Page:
Our sixth graders came into the library today to hang poems on the columns. They are hanging poems all over the school. They hung QUIET by Myra Cohn Livington near my desk.

  6. Tricia: yes, it's modeled a bit on Stevens's poem in that all the stanzas (or are they nine paintings?) add up to a complicated picture of what passes between these two people. I would post the whole thing, but the subject matter is mature, as is the language. (That's part of me, too, but not the part that any young reader clicking over from my website should see.)

    And you know what I just realized? That gazebo poem: "You complete me/ and I hate you for it" is sort of the theme of my poem too. No wonder I paired them together. And yes, now I'm feeling like I should introduce myself to myself. Sara, meet Sara. :)

  7. I'm intrigued by the two people in your poem. Does the artist use his canvas as a battle ground, or as a release, or even revenge?
    Keep your eye on that sunflower seed!

    The gazebo poem is a wonderful surprise! And I love Wallace Stevens. Thanks for the brain flex.

  8. Great stanzas -- I'm so glad you found them. And it's nice to find something like that from time to time, and realize in a dispassionate way that you actually have talent, and like your own writing. We're usually so quick to diminish ourselves.

  9. I enjoyed your reading your stanzas (and yes, it's hard to forget that sunflower seed now). It's a thrill to find something you wrote, forgot about and then, when it's revealed again, realize, "Hey, that's good!"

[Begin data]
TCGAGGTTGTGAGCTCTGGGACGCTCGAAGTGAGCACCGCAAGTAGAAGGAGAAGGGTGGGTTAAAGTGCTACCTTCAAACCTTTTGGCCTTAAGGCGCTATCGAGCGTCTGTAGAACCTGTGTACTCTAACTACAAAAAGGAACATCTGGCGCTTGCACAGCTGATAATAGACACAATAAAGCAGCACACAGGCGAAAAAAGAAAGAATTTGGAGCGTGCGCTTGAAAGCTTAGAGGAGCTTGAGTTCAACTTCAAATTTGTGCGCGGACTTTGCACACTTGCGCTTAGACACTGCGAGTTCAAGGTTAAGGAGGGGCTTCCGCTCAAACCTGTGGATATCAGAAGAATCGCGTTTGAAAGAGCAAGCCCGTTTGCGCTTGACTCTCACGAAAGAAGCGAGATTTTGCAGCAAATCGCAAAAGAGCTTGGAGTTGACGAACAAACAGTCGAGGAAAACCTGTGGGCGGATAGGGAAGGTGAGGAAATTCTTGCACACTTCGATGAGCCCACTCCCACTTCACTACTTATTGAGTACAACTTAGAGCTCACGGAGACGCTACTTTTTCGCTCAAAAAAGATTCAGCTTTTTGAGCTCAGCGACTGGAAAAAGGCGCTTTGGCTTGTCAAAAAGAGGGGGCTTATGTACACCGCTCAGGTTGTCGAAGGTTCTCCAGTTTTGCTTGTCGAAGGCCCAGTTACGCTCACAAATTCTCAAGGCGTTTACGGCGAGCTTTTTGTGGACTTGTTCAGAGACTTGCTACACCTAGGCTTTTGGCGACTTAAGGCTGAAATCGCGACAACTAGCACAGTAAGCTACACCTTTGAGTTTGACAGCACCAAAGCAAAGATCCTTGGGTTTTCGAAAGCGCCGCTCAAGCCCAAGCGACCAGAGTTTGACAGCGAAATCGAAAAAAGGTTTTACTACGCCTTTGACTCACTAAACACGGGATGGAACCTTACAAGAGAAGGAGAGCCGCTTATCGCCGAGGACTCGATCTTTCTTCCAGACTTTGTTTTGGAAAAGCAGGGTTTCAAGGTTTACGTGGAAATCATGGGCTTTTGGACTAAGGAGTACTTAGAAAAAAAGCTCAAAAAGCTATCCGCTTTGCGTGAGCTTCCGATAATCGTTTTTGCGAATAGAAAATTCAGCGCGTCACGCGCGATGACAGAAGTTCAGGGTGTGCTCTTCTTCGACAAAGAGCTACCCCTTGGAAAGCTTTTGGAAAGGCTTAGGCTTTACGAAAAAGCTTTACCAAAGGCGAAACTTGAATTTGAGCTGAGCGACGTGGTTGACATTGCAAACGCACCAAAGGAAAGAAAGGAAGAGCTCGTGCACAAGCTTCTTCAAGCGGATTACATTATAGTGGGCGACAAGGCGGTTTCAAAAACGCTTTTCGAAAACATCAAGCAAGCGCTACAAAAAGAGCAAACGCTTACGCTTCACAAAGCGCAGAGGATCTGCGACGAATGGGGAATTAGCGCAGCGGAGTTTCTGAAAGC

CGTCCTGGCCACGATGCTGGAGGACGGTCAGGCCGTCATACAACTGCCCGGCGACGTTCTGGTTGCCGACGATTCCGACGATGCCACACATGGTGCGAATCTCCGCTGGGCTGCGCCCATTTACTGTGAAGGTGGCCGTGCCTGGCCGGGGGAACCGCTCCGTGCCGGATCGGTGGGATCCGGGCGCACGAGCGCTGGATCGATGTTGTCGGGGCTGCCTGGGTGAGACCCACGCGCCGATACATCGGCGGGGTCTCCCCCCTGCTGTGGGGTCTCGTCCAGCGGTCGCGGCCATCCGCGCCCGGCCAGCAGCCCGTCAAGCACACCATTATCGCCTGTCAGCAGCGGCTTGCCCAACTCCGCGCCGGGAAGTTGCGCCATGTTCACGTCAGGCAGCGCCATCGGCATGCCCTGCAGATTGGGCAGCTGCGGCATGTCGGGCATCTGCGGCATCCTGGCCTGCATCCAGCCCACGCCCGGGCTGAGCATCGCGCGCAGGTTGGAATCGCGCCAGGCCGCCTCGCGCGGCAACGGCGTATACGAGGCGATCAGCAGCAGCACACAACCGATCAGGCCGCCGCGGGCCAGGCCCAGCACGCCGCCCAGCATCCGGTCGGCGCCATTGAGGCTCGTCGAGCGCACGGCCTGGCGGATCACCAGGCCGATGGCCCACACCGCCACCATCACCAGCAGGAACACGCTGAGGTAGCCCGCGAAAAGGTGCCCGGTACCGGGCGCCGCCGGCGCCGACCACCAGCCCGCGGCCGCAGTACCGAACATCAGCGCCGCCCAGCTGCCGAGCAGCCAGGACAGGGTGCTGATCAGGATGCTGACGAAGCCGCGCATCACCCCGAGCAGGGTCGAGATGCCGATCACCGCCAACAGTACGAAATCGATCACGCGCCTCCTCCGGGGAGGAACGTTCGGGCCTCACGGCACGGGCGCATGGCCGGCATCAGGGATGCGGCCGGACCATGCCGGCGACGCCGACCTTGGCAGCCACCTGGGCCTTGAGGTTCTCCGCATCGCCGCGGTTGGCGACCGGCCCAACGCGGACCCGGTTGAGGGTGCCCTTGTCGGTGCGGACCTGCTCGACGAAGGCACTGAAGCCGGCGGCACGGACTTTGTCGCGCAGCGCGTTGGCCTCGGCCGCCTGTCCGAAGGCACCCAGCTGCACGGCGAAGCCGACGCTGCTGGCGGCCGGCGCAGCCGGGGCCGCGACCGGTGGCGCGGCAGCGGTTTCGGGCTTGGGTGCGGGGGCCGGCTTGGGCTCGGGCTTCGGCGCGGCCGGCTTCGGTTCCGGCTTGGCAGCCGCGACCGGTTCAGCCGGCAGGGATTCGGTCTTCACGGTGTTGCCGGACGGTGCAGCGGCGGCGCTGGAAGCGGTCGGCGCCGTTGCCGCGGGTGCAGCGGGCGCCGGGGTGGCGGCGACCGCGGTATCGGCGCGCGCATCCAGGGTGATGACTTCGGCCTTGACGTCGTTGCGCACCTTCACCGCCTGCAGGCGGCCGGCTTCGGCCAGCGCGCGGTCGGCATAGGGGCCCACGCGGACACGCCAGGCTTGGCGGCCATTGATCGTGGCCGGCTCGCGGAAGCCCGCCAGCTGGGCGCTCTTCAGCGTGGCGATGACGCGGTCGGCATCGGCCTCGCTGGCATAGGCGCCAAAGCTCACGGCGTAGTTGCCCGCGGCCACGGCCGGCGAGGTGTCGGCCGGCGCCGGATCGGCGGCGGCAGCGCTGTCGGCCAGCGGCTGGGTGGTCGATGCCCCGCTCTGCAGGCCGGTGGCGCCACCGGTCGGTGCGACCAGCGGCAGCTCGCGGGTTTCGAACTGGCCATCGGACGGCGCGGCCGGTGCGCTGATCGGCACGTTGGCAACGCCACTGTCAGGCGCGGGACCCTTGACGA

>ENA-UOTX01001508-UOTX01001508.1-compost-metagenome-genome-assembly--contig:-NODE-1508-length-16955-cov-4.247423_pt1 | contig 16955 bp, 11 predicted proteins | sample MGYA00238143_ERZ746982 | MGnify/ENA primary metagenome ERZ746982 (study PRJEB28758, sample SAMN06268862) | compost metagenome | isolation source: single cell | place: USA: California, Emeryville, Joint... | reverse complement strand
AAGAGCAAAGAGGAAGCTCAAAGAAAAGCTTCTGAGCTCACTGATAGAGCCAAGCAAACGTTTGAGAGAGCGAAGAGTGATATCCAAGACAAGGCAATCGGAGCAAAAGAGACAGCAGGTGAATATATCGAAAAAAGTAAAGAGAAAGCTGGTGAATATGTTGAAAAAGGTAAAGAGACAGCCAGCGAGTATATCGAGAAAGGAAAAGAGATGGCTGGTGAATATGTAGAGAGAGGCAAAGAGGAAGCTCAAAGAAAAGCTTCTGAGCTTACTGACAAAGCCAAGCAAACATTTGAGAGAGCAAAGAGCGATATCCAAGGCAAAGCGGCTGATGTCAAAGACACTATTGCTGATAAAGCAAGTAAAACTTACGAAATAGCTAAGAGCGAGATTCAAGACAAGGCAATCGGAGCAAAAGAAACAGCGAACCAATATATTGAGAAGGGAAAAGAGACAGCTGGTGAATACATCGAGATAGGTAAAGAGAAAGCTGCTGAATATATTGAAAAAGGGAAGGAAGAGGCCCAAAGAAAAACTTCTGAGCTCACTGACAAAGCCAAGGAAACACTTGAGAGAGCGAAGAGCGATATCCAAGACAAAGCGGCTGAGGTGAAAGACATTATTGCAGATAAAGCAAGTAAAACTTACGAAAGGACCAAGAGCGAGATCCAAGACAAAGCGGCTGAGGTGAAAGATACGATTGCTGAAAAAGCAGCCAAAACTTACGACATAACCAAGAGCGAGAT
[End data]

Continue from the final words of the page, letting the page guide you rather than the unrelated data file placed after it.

My word verification is "eibags." Blogger must know about my restless sleep...

  10. Ah, the wisdom of graffiti, sometimes poetic, often obtuse.

    To this day I recall listening on a first generation Walkman to Simon and Garfunkel singing "The signs of the prophets are written on the subway walls" just as I came across the scrawl in a transit station that said "Time is a crutch: eat mandarin oranges."

    I've been trying to put those two items together in my mind for decades now.

  11. Oh, no, you've got me trying to pair them, too.

  12. What a treat, Sara, as always!

    I like your idea of retyping poems and pasting them in a notebook. I may have to steal that one.

    Thanks for being a poet for us every Friday! Such a nice end to the week.

  13. Wonderful, Sara. Am intrigued about the rest of the stanzas and hope to someday read them!

  14. Sara,
    Love the graffiti poem. I am always thrilled to find past flashes of brilliance in my writing collection. Thanks for sharing yours.

    And David, thanks for the laugh.

  15. Sara,

    We kept poetry notebooks in my elementary clasroom. In the notebooks, students pasted the poems I shared in class that connected to the science units we were studying. It was great for my students to have a record of all that poetry. I also compiled smaller booklets of poems for the seasons and other special topics like Halloween. I felt the best method for teaching children how to write poetry was to immerse them in it.

    I enjoy stopping by on Fridays to read your original works.

  16. Note to self:
    I need a poetry notebook.
    I need to start writing poetry again.
    My students need poetry notebooks.
    We need poems posted all around our school.

    Note to Sara and all commenters:
    Thanks for some FUN additions to my "to do" list!

  17. Mary Lee: Yes! And I like that you "need" these things, instead of using that puny word "want."

  18. Neat, Sara. The combination of the graffiti poem and the fake "welcoming" gazebo is like a piece of installation art. Cool. I like your poem, too.

  19. I love your stanzas.

    My favorite graffiti, which a prof in college told me he saw in a bathroom stall at Harvard: "Back in a minute. Godot."